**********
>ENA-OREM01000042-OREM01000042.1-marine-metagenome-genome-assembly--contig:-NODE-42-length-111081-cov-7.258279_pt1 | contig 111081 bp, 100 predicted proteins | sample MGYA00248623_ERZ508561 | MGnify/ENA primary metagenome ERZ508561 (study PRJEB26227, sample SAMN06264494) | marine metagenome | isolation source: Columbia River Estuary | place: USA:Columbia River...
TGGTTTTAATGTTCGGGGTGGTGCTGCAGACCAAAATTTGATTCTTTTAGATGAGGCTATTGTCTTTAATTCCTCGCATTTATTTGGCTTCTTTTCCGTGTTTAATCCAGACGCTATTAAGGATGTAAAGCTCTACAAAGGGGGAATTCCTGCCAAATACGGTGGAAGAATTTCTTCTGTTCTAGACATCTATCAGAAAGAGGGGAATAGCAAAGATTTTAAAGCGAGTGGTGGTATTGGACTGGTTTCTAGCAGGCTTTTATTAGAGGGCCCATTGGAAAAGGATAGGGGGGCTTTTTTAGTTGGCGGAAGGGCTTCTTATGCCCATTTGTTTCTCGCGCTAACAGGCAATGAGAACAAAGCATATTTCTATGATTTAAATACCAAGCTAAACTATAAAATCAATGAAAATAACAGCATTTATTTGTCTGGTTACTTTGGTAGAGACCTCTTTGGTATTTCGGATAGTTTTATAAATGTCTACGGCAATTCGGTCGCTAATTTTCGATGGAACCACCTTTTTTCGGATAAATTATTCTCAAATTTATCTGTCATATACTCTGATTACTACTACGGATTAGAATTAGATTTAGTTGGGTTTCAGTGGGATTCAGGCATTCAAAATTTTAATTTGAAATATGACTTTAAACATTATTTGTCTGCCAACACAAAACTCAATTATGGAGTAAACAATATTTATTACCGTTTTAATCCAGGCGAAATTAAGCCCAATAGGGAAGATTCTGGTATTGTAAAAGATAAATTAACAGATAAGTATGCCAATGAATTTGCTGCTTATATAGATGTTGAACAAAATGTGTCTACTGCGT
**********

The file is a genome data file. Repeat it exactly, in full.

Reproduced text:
>ENA-OREM01000042-OREM01000042.1-marine-metagenome-genome-assembly--contig:-NODE-42-length-111081-cov-7.258279_pt1 | contig 111081 bp, 100 predicted proteins | sample MGYA00248623_ERZ508561 | MGnify/ENA primary metagenome ERZ508561 (study PRJEB26227, sample SAMN06264494) | marine metagenome | isolation source: Columbia River Estuary | place: USA:Columbia River...
TGGTTTTAATGTTCGGGGTGGTGCTGCAGACCAAAATTTGATTCTTTTAGATGAGGCTATTGTCTTTAATTCCTCGCATTTATTTGGCTTCTTTTCCGTGTTTAATCCAGACGCTATTAAGGATGTAAAGCTCTACAAAGGGGGAATTCCTGCCAAATACGGTGGAAGAATTTCTTCTGTTCTAGACATCTATCAGAAAGAGGGGAATAGCAAAGATTTTAAAGCGAGTGGTGGTATTGGACTGGTTTCTAGCAGGCTTTTATTAGAGGGCCCATTGGAAAAGGATAGGGGGGCTTTTTTAGTTGGCGGAAGGGCTTCTTATGCCCATTTGTTTCTCGCGCTAACAGGCAATGAGAACAAAGCATATTTCTATGATTTAAATACCAAGCTAAACTATAAAATCAATGAAAATAACAGCATTTATTTGTCTGGTTACTTTGGTAGAGACCTCTTTGGTATTTCGGATAGTTTTATAAATGTCTACGGCAATTCGGTCGCTAATTTTCGATGGAACCACCTTTTTTCGGATAAATTATTCTCAAATTTATCTGTCATATACTCTGATTACTACTACGGATTAGAATTAGATTTAGTTGGGTTTCAGTGGGATTCAGGCATTCAAAATTTTAATTTGAAATATGACTTTAAACATTATTTGTCTGCCAACACAAAACTCAATTATGGAGTAAACAATATTTATTACCGTTTTAATCCAGGCGAAATTAAGCCCAATAGGGAAGATTCTGGTATTGTAAAAGATAAATTAACAGATAAGTATGCCAATGAATTTGCTGCTTATATAGATGTTGAACAAAATGTGTCTACTGCGT